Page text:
Yesterday was International Women’s Day, and as part of that the Women’s March organized A Day Without A Woman. They asked women to stay home from work (paid and unpaid), not spend any money, and wear red in solidarity. Many cities organized protests, and plenty of people were arrested on unclear charges.
But, as many people pointed out, a lot of women cannot afford to miss a day from work. They’ll lose their jobs if they don’t show up, or maybe they just can’t afford to miss work for financial reasons.
I do get paid time off, but generally I need to save my sick days for when I inevitably wake up with a searing migraine or need to make a doctor’s appointment in the middle of the day. That’s not why I decided to go to work yesterday, though it was certainly a factor (even though I legitimately had a migraine that made me a useless blob all evening).
The real reason is that I work at a public library. The majority of staff at my library is female. If we all striked, they would be forced to close. But this wouldn’t hurt the men (and women) in power making harmful decisions. They have computers and internet access and can afford to buy books in whatever format they choose.
The library closing would only hurt the people who are already vulnerable, who are affected by those harmful decisions. It would hurt the kids who come in after school, and the people desperately looking for work, and the elderly women who come in to find a book to read, who maybe can only get out of the house once or twice a week when they have help.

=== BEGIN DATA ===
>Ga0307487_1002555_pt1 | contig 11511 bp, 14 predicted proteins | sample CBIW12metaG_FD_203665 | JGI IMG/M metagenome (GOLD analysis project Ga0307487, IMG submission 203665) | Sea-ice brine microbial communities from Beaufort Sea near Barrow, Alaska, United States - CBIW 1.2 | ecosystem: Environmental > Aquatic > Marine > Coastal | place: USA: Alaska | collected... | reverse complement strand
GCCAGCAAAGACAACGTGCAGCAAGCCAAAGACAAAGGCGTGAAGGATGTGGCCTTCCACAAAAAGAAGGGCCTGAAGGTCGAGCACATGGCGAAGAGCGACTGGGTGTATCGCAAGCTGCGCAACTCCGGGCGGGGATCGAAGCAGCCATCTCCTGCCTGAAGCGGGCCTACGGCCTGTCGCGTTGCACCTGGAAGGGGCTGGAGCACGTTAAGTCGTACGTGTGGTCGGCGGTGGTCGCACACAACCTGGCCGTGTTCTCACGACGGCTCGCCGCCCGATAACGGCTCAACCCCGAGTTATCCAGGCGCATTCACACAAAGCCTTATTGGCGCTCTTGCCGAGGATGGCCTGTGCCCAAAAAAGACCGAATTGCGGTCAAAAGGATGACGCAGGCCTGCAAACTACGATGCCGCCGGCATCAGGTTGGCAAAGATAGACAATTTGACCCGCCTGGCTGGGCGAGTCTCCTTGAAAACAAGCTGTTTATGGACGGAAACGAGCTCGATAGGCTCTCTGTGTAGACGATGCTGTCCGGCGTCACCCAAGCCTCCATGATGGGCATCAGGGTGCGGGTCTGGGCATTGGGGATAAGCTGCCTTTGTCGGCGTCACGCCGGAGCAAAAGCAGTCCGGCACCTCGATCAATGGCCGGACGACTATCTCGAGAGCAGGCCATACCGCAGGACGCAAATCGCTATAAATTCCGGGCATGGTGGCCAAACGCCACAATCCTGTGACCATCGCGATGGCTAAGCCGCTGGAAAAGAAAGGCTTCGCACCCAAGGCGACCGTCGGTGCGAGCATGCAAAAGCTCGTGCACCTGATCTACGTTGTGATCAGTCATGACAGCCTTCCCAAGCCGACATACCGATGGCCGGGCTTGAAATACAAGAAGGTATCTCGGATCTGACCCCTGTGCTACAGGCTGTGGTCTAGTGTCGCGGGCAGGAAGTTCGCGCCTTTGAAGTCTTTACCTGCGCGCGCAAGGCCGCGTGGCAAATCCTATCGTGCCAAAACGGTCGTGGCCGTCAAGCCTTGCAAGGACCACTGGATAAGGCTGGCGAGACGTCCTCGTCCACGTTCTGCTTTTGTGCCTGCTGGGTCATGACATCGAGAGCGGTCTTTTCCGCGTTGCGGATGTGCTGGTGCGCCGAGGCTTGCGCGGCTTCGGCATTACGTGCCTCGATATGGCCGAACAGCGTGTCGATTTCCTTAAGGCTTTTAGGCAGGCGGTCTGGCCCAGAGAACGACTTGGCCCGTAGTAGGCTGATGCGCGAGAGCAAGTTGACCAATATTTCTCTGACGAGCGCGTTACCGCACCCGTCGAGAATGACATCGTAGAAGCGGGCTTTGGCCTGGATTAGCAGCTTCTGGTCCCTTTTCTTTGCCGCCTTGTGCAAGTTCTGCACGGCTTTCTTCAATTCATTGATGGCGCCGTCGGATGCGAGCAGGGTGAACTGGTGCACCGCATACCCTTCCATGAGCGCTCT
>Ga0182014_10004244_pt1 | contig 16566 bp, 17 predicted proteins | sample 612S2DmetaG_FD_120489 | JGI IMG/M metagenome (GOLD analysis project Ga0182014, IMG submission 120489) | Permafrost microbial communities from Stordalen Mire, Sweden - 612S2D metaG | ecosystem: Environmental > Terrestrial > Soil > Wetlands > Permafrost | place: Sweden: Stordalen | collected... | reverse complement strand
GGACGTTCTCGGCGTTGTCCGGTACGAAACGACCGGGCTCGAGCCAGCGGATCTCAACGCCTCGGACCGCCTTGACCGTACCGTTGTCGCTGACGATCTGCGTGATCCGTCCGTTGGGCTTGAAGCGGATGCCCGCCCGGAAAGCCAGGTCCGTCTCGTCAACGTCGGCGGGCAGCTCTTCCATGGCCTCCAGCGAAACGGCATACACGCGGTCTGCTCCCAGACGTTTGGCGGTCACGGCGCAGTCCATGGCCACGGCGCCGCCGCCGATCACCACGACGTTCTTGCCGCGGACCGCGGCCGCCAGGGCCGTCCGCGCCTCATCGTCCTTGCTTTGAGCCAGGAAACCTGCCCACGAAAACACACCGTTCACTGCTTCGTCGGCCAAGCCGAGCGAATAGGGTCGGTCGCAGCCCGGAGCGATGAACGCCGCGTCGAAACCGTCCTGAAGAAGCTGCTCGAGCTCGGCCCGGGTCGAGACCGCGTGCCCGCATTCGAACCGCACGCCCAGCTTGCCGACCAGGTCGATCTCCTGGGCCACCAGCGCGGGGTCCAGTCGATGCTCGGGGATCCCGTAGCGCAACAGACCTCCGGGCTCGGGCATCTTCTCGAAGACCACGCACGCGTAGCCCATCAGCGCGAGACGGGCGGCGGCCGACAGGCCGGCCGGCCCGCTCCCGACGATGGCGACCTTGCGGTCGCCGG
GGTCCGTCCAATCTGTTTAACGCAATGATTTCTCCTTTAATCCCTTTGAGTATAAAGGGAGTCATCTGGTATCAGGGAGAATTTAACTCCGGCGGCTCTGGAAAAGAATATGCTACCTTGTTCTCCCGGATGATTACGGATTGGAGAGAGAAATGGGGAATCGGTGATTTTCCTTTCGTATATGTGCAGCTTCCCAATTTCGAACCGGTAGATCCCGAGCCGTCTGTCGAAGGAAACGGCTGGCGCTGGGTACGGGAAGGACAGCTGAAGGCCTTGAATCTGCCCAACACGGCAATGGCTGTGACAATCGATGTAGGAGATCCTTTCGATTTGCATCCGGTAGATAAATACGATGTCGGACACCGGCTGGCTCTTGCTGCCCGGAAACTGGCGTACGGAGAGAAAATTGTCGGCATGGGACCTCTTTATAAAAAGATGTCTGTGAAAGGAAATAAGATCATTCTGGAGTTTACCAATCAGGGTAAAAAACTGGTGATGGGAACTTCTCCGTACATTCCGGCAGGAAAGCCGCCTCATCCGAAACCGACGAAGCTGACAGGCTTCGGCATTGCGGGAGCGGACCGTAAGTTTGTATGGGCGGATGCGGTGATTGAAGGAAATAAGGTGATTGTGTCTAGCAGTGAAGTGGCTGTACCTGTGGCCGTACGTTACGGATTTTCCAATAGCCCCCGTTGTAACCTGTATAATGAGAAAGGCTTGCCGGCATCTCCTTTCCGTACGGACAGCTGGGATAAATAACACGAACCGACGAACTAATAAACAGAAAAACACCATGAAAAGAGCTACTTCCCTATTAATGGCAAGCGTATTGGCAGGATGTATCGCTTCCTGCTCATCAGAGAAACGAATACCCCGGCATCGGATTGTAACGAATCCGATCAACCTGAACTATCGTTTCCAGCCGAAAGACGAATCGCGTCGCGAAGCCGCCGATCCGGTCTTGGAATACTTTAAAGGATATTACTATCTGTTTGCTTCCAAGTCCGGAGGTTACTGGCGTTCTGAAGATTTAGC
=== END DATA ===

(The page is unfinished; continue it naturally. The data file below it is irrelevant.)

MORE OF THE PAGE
So I went to work, even with the migraine, and I helped those people do what they needed to do. I wore a red bandana and didn’t spend any money (not that I have much money to spend these days). I did, however, scope out some awesome women-run shops on Etsy that I’d like to drop some money on in the near future (I’m pretty sure I need this cute dratini in my life, and also this crocheted corgi).
I’m not necessarily criticizing the idea behind the strike. If all women decided not to show up for work for a day, the world would basically grind to a halt. That would make a big, visible impact, but not all the consequences would be good ones. I felt that it was important for me to show up and do the work I do every day to help the people in my community who need it most. They can’t afford to take a day off, and they can’t afford for the library to take a day off.